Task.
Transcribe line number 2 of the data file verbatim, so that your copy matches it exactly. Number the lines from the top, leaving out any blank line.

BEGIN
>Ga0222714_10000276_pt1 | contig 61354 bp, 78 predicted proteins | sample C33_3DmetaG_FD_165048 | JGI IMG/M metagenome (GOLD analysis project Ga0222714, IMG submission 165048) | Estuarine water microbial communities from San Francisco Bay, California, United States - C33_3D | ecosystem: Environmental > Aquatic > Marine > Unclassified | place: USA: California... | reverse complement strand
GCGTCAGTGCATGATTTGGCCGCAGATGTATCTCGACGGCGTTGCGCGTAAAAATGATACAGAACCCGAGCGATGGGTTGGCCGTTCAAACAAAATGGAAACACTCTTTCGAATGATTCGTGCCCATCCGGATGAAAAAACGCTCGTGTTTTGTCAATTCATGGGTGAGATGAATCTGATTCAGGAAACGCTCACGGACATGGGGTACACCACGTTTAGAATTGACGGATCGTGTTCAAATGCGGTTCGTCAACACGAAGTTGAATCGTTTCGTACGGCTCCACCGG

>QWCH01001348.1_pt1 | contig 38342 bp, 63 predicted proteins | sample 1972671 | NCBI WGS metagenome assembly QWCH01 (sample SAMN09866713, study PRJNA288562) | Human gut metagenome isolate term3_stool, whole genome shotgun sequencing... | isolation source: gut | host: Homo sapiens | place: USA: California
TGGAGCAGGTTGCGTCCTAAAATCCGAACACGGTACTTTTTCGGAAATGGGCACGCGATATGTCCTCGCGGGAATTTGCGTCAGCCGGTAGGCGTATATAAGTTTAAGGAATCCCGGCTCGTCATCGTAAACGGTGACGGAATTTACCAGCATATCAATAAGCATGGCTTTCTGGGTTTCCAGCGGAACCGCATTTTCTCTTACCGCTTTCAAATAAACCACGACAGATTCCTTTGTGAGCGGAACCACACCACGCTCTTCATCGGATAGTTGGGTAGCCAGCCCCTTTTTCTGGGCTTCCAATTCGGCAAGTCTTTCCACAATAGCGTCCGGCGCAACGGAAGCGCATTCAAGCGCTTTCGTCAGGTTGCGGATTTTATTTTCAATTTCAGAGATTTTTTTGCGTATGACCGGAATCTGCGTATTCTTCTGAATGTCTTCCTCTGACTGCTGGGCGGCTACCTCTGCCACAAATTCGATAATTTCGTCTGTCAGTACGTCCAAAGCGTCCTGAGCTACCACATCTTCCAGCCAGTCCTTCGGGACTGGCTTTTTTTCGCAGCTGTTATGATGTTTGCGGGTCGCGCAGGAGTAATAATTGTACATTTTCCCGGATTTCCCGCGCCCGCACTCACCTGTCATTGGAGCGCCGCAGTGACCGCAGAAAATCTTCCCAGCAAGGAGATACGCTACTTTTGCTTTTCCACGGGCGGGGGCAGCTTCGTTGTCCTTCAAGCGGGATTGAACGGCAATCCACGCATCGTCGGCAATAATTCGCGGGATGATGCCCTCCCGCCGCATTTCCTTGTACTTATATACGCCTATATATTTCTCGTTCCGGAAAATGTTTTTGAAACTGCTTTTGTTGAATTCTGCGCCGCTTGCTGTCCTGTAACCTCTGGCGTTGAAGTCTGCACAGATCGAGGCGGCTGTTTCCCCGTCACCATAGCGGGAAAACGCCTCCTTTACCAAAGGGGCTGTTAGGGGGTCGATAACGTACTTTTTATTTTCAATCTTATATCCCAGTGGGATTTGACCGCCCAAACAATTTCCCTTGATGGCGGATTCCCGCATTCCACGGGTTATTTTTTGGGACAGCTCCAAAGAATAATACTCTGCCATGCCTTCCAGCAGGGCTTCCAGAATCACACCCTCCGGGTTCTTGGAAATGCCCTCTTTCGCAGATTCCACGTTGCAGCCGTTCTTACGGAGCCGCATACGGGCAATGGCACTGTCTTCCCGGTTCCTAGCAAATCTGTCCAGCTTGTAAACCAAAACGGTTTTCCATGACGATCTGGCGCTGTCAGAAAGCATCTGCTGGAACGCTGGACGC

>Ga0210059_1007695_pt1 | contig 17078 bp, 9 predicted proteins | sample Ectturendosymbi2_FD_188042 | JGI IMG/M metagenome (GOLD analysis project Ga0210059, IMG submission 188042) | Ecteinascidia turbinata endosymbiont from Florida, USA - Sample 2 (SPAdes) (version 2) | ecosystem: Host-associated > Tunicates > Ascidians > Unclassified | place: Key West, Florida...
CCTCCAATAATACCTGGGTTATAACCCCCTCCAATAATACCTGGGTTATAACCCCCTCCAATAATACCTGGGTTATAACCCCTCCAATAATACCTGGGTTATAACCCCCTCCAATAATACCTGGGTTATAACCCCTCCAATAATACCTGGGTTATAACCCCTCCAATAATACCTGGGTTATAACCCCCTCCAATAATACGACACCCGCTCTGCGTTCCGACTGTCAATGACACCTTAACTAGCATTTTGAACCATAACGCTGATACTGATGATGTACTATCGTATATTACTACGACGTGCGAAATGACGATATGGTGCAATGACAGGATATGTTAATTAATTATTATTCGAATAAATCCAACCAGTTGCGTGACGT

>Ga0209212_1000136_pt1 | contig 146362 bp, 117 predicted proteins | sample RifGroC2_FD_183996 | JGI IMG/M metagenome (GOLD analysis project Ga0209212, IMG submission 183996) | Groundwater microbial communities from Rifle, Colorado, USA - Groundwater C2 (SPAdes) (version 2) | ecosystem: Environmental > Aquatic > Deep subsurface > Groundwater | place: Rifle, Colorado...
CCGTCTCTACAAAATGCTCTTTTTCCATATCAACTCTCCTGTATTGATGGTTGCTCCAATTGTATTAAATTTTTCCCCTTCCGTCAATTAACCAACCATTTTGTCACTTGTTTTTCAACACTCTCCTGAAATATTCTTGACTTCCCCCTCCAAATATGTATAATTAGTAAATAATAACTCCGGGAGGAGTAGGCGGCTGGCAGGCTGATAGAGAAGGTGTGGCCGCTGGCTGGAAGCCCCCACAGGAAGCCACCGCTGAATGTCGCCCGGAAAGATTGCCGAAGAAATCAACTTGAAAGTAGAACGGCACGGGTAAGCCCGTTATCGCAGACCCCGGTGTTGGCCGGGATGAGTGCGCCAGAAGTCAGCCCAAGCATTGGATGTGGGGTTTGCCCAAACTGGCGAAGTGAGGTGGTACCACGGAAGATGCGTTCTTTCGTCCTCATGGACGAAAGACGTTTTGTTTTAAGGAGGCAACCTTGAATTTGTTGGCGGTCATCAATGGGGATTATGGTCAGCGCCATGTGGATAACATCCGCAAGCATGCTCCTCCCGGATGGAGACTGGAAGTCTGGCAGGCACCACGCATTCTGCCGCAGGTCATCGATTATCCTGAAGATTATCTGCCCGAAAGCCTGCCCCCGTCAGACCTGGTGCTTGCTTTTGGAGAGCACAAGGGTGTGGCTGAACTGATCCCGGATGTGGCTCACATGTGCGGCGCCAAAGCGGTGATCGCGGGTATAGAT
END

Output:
GCGTCAGTGCATGATTTGGCCGCAGATGTATCTCGACGGCGTTGCGCGTAAAAATGATACAGAACCCGAGCGATGGGTTGGCCGTTCAAACAAAATGGAAACACTCTTTCGAATGATTCGTGCCCATCCGGATGAAAAAACGCTCGTGTTTTGTCAATTCATGGGTGAGATGAATCTGATTCAGGAAACGCTCACGGACATGGGGTACACCACGTTTAGAATTGACGGATCGTGTTCAAATGCGGTTCGTCAACACGAAGTTGAATCGTTTCGTACGGCTCCACCGG